Spinning Yarns In The Community
Following a series of ‘themed evenings’ held in Killeen Community Centre in 2009 and 2010, by Cáirde Killeen's Local History Group, a small booklet was produced. It aims to give a snapshot of what life was like on our rugged stretch of Atlantic coast in days not too long past.
The booklet, reproduced here online, comes to you from Killeen Local History Group, which has grown out of Cáirde Killeen. For those who are new to the area, Cáirde Killeen is a volunteer-run group which was originally established in 1994 to overcome women’s isolation and to empower them through training opportunities, activities and social events. Cáirde Killeen is still running today, and new members, with fresh ideas, are always welcome. Though run by women, the group seeks to include both men and women and to regenerate a sense of community by creating a forum where stories can be gathered and older voices heard.
Life, and how we live it, has changed hugely in recent years. The so-called Celtic Tiger brought new job opportunities for women. Mass communication and the internet revolution reduced the isolation of people living in rural areas such as Killeen. Or did they? There is a new sort of isolation today that started even before the internet, when TV replaced evenings of storytelling or playing cards with neighbours around the fire. And now that the Celtic Tiger has disappeared over the horizon, taking the jobs with it, the need for us to pull together as a community is stronger than ever.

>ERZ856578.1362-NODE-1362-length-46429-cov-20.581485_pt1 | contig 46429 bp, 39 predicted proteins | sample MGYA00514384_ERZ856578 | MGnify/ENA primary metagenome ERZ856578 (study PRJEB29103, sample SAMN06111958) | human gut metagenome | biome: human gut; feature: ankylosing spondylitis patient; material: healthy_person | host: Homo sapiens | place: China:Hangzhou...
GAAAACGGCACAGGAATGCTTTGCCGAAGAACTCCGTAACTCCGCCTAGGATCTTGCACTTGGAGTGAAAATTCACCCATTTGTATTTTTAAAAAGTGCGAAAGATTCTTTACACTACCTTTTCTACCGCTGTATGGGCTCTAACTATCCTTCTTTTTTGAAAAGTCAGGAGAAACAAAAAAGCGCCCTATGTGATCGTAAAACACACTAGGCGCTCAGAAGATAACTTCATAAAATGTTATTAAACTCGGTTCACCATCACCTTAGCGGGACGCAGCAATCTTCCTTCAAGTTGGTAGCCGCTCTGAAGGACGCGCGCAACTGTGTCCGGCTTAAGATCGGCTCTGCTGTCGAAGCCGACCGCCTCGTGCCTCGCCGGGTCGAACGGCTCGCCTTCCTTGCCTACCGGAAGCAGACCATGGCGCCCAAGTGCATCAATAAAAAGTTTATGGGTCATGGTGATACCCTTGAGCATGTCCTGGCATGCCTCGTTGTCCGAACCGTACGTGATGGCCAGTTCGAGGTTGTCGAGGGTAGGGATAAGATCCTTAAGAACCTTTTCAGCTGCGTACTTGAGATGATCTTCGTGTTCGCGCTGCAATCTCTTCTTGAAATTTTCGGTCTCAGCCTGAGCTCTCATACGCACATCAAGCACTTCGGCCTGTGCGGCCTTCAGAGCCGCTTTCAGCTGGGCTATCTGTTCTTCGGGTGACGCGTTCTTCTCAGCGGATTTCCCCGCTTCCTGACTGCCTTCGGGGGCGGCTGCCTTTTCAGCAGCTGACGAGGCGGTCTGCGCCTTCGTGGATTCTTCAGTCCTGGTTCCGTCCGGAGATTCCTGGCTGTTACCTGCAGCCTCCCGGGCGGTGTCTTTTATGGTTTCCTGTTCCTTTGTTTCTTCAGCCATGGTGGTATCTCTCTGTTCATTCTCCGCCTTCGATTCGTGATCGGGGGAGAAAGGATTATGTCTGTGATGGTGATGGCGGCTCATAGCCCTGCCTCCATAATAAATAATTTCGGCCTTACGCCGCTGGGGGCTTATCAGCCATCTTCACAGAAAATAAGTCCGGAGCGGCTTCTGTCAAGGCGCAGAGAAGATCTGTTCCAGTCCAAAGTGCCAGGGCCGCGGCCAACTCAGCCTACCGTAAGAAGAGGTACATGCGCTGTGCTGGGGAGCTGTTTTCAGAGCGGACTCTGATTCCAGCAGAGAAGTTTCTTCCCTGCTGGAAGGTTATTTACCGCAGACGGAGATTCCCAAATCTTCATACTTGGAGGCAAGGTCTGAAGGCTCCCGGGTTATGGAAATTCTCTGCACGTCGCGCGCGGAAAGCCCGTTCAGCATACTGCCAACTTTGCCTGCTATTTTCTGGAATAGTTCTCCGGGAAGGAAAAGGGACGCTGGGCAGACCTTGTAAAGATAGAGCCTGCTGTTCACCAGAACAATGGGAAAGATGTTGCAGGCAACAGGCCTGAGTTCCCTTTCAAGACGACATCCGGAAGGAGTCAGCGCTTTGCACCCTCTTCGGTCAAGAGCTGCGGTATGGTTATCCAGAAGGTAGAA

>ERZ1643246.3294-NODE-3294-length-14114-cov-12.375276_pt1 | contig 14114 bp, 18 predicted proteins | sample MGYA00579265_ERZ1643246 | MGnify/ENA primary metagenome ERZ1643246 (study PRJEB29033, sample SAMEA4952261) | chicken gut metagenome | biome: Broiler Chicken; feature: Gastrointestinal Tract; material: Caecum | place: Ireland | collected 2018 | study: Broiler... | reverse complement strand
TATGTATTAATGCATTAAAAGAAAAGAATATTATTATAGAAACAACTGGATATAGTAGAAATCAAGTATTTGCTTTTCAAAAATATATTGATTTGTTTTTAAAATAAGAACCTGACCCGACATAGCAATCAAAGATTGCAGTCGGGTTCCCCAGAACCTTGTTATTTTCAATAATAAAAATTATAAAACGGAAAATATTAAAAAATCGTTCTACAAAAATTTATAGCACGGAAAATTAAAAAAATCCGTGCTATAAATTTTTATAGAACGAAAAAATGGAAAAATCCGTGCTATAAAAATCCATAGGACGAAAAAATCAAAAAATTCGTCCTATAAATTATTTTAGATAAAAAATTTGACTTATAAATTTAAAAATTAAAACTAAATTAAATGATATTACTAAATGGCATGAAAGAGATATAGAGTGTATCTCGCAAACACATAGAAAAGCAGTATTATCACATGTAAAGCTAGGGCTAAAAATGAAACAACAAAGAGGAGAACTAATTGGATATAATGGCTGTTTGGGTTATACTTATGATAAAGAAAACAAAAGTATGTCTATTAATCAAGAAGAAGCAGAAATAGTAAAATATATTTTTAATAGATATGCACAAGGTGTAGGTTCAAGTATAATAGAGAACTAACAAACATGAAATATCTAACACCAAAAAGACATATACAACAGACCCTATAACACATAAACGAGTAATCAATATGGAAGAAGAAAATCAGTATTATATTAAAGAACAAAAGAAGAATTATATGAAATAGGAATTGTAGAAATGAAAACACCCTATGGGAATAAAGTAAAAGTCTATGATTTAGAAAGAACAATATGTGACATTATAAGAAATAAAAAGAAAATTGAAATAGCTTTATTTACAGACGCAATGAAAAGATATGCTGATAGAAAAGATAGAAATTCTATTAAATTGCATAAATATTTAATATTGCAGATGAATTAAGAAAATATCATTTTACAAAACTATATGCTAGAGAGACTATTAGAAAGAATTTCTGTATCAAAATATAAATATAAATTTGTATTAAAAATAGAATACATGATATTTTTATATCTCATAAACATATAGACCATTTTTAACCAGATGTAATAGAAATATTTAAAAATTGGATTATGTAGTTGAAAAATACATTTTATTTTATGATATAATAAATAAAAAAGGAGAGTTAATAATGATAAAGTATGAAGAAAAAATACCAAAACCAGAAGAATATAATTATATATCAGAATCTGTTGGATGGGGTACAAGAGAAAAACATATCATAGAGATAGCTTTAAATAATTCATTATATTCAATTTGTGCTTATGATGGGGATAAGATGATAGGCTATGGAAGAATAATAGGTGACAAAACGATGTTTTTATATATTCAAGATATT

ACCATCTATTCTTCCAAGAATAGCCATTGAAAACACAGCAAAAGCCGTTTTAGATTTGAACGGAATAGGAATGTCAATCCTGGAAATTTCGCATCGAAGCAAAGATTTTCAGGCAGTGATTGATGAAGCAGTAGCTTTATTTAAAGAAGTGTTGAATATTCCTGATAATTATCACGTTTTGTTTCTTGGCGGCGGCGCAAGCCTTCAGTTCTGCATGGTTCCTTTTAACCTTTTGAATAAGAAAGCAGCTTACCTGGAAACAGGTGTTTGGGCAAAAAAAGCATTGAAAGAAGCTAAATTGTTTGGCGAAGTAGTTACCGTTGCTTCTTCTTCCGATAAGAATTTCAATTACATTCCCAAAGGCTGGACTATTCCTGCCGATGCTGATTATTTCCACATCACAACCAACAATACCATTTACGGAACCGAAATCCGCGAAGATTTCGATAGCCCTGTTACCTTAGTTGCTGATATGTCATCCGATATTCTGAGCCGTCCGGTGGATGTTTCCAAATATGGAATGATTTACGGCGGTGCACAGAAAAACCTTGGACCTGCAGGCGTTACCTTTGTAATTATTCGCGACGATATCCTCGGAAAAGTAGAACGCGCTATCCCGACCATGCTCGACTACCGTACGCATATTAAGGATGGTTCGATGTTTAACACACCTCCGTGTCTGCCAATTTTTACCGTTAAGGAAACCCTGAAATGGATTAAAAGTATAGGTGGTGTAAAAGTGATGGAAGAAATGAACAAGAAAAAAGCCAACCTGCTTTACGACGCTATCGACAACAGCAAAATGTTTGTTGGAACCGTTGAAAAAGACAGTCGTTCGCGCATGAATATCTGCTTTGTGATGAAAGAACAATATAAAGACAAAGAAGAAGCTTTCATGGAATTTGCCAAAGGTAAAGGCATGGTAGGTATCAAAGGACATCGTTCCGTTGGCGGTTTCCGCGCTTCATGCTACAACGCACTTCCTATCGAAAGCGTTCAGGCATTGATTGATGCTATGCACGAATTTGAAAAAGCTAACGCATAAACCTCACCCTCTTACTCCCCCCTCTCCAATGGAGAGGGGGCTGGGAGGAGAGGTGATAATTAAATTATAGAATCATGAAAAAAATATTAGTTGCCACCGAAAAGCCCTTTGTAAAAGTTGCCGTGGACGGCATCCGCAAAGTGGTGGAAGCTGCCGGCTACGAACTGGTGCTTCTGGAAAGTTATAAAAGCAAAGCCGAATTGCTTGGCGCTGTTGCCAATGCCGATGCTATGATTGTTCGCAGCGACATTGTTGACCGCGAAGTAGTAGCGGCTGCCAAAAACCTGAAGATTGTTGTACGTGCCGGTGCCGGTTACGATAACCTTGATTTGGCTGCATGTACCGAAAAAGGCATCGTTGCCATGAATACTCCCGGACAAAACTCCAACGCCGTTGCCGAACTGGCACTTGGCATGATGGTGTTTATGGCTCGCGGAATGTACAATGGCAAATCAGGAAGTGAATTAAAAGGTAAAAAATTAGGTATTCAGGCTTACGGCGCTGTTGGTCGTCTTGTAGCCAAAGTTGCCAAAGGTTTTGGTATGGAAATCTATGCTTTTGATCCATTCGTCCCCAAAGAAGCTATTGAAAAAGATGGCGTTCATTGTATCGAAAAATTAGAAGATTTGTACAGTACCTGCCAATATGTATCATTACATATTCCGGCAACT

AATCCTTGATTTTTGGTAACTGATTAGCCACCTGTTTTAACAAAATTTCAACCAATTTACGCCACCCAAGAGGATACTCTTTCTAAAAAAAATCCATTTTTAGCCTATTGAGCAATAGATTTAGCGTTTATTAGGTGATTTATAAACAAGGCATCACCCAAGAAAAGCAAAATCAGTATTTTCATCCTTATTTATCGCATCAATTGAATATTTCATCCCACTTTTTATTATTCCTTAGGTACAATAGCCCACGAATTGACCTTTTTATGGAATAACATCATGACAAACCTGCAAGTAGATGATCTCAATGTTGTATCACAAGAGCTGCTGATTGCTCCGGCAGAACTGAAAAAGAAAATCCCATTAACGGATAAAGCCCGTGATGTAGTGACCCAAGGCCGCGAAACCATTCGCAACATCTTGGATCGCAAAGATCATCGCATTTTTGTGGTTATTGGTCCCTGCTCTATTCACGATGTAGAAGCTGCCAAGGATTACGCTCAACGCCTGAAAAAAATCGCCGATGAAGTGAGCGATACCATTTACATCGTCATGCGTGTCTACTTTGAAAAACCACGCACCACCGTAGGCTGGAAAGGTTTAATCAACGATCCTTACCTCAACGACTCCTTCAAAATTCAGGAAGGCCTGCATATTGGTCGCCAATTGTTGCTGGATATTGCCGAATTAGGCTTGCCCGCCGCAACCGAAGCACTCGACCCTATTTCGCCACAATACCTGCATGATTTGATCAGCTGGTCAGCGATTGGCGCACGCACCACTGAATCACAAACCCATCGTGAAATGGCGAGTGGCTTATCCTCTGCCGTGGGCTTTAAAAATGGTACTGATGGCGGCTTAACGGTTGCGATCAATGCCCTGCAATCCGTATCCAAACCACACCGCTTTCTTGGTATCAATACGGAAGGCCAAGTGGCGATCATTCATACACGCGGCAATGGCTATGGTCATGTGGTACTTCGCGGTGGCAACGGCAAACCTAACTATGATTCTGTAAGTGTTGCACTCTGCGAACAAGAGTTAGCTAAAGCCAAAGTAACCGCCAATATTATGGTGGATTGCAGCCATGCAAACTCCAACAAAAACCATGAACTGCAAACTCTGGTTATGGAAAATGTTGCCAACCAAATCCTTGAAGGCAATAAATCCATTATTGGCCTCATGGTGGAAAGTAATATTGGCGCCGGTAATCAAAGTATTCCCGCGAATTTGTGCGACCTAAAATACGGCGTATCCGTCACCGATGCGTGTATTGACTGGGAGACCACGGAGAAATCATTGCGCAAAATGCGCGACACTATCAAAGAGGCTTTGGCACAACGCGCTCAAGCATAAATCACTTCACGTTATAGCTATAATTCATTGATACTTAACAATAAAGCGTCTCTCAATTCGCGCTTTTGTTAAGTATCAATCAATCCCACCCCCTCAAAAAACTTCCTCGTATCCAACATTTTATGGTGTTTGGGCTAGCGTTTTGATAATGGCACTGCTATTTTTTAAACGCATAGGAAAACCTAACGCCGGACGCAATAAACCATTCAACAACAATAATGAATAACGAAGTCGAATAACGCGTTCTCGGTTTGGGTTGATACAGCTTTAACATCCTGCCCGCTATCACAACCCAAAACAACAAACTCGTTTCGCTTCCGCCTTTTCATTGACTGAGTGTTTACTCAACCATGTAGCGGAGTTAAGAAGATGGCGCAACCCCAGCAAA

That’s the idea behind the ‘themed evenings’ organised by Cáirde Killeen’s Local History Group. Having successfully applied for funding to equip a computer room in Killeen Community Centre and then to run a local history course using these facilities, it was decided it was time to involve all ages and both sexes in a new project.
Six themes were chosen:
• spinning and weaving
• thatching and local people
• music in the area
• farming and fishing
• religious traditions and customs
• education and schools
Buses were organised each evening so that no-one would be prevented from attending because of distance or lack of transport. Tea and delicious home-made cakes were provided on the night. The hall was decorated to resemble an old house, with a mock fireplace, turf creels, pictures and a rocking chair. A large and enthusiastic crowd turned out each evening, with lots of young children who listened open-mouthed as the older people presented memory after memory about the old ways.
The booklet contains only a brief overview of those nights held in the ‘tech’. We hope that there will be many more such evenings to come and that the interest in the history and traditions of our beautiful area will be kept alive and passed down to the younger generations.